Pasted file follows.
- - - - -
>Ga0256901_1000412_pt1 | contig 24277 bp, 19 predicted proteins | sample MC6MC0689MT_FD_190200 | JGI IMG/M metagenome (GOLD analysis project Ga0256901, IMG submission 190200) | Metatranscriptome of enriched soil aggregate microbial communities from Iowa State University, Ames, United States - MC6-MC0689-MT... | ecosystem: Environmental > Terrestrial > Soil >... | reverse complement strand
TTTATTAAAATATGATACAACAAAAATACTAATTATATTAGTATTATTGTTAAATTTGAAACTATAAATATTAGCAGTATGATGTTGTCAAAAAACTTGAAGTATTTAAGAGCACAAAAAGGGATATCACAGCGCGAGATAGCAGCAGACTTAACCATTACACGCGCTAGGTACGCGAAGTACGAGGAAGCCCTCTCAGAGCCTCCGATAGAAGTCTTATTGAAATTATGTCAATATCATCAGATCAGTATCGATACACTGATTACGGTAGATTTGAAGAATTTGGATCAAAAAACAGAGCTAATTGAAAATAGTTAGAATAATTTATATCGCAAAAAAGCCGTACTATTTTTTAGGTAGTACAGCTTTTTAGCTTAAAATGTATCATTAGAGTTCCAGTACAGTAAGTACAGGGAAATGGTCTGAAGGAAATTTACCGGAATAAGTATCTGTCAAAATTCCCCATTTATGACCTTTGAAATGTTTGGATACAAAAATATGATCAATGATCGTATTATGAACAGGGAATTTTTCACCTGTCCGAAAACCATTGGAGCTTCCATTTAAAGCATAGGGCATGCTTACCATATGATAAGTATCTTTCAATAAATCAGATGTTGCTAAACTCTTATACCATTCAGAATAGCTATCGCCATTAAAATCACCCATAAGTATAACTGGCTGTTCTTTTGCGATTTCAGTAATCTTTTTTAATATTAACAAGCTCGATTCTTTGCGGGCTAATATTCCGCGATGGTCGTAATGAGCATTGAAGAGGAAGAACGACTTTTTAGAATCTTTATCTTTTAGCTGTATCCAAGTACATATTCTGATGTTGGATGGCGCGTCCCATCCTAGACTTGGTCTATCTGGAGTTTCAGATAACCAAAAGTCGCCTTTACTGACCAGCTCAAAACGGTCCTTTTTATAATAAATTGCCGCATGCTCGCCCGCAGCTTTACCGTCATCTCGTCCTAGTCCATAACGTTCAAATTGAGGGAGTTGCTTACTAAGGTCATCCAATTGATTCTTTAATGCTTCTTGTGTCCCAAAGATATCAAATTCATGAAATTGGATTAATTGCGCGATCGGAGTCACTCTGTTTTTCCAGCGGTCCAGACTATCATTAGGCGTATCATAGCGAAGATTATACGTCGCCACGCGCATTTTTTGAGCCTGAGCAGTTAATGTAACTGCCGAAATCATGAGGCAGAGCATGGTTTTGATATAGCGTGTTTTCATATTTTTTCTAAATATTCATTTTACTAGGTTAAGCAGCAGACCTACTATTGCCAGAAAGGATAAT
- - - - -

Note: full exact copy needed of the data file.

>Ga0256901_1000412_pt1 | contig 24277 bp, 19 predicted proteins | sample MC6MC0689MT_FD_190200 | JGI IMG/M metagenome (GOLD analysis project Ga0256901, IMG submission 190200) | Metatranscriptome of enriched soil aggregate microbial communities from Iowa State University, Ames, United States - MC6-MC0689-MT... | ecosystem: Environmental > Terrestrial > Soil >... | reverse complement strand
TTTATTAAAATATGATACAACAAAAATACTAATTATATTAGTATTATTGTTAAATTTGAAACTATAAATATTAGCAGTATGATGTTGTCAAAAAACTTGAAGTATTTAAGAGCACAAAAAGGGATATCACAGCGCGAGATAGCAGCAGACTTAACCATTACACGCGCTAGGTACGCGAAGTACGAGGAAGCCCTCTCAGAGCCTCCGATAGAAGTCTTATTGAAATTATGTCAATATCATCAGATCAGTATCGATACACTGATTACGGTAGATTTGAAGAATTTGGATCAAAAAACAGAGCTAATTGAAAATAGTTAGAATAATTTATATCGCAAAAAAGCCGTACTATTTTTTAGGTAGTACAGCTTTTTAGCTTAAAATGTATCATTAGAGTTCCAGTACAGTAAGTACAGGGAAATGGTCTGAAGGAAATTTACCGGAATAAGTATCTGTCAAAATTCCCCATTTATGACCTTTGAAATGTTTGGATACAAAAATATGATCAATGATCGTATTATGAACAGGGAATTTTTCACCTGTCCGAAAACCATTGGAGCTTCCATTTAAAGCATAGGGCATGCTTACCATATGATAAGTATCTTTCAATAAATCAGATGTTGCTAAACTCTTATACCATTCAGAATAGCTATCGCCATTAAAATCACCCATAAGTATAACTGGCTGTTCTTTTGCGATTTCAGTAATCTTTTTTAATATTAACAAGCTCGATTCTTTGCGGGCTAATATTCCGCGATGGTCGTAATGAGCATTGAAGAGGAAGAACGACTTTTTAGAATCTTTATCTTTTAGCTGTATCCAAGTACATATTCTGATGTTGGATGGCGCGTCCCATCCTAGACTTGGTCTATCTGGAGTTTCAGATAACCAAAAGTCGCCTTTACTGACCAGCTCAAAACGGTCCTTTTTATAATAAATTGCCGCATGCTCGCCCGCAGCTTTACCGTCATCTCGTCCTAGTCCATAACGTTCAAATTGAGGGAGTTGCTTACTAAGGTCATCCAATTGATTCTTTAATGCTTCTTGTGTCCCAAAGATATCAAATTCATGAAATTGGATTAATTGCGCGATCGGAGTCACTCTGTTTTTCCAGCGGTCCAGACTATCATTAGGCGTATCATAGCGAAGATTATACGTCGCCACGCGCATTTTTTGAGCCTGAGCAGTTAATGTAACTGCCGAAATCATGAGGCAGAGCATGGTTTTGATATAGCGTGTTTTCATATTTTTTCTAAATATTCATTTTACTAGGTTAAGCAGCAGACCTACTATTGCCAGAAAGGATAAT